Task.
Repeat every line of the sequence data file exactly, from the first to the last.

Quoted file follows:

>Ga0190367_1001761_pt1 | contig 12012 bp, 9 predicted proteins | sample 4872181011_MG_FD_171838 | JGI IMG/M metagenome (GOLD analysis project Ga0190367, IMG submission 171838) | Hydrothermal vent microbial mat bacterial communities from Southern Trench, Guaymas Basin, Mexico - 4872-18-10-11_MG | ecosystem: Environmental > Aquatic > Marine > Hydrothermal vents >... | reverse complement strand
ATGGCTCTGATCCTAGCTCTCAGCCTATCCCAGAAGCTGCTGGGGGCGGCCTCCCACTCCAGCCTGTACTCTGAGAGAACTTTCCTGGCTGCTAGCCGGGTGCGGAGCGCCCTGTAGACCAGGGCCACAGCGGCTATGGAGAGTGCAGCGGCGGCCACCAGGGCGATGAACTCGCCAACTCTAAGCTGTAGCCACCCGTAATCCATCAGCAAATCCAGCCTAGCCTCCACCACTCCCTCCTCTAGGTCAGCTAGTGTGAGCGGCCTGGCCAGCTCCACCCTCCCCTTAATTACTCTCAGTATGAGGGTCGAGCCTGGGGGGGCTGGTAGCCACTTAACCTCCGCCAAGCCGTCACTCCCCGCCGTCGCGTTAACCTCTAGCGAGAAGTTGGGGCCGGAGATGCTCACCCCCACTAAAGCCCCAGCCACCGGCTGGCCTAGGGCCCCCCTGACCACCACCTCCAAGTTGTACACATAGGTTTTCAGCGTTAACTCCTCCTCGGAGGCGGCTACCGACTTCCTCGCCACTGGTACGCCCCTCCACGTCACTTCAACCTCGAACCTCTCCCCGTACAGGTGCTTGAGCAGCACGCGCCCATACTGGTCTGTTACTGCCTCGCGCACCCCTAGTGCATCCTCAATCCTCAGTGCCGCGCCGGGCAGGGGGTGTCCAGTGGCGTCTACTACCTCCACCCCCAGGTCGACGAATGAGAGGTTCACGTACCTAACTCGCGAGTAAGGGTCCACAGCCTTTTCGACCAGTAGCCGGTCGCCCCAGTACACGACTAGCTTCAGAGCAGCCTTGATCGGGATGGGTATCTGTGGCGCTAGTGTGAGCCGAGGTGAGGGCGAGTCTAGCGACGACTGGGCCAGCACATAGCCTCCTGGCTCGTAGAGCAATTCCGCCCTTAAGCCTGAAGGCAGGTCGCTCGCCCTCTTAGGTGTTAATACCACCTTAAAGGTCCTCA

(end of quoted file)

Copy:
>Ga0190367_1001761_pt1 | contig 12012 bp, 9 predicted proteins | sample 4872181011_MG_FD_171838 | JGI IMG/M metagenome (GOLD analysis project Ga0190367, IMG submission 171838) | Hydrothermal vent microbial mat bacterial communities from Southern Trench, Guaymas Basin, Mexico - 4872-18-10-11_MG | ecosystem: Environmental > Aquatic > Marine > Hydrothermal vents >... | reverse complement strand
ATGGCTCTGATCCTAGCTCTCAGCCTATCCCAGAAGCTGCTGGGGGCGGCCTCCCACTCCAGCCTGTACTCTGAGAGAACTTTCCTGGCTGCTAGCCGGGTGCGGAGCGCCCTGTAGACCAGGGCCACAGCGGCTATGGAGAGTGCAGCGGCGGCCACCAGGGCGATGAACTCGCCAACTCTAAGCTGTAGCCACCCGTAATCCATCAGCAAATCCAGCCTAGCCTCCACCACTCCCTCCTCTAGGTCAGCTAGTGTGAGCGGCCTGGCCAGCTCCACCCTCCCCTTAATTACTCTCAGTATGAGGGTCGAGCCTGGGGGGGCTGGTAGCCACTTAACCTCCGCCAAGCCGTCACTCCCCGCCGTCGCGTTAACCTCTAGCGAGAAGTTGGGGCCGGAGATGCTCACCCCCACTAAAGCCCCAGCCACCGGCTGGCCTAGGGCCCCCCTGACCACCACCTCCAAGTTGTACACATAGGTTTTCAGCGTTAACTCCTCCTCGGAGGCGGCTACCGACTTCCTCGCCACTGGTACGCCCCTCCACGTCACTTCAACCTCGAACCTCTCCCCGTACAGGTGCTTGAGCAGCACGCGCCCATACTGGTCTGTTACTGCCTCGCGCACCCCTAGTGCATCCTCAATCCTCAGTGCCGCGCCGGGCAGGGGGTGTCCAGTGGCGTCTACTACCTCCACCCCCAGGTCGACGAATGAGAGGTTCACGTACCTAACTCGCGAGTAAGGGTCCACAGCCTTTTCGACCAGTAGCCGGTCGCCCCAGTACACGACTAGCTTCAGAGCAGCCTTGATCGGGATGGGTATCTGTGGCGCTAGTGTGAGCCGAGGTGAGGGCGAGTCTAGCGACGACTGGGCCAGCACATAGCCTCCTGGCTCGTAGAGCAATTCCGCCCTTAAGCCTGAAGGCAGGTCGCTCGCCCTCTTAGGTGTTAATACCACCTTAAAGGTCCTCA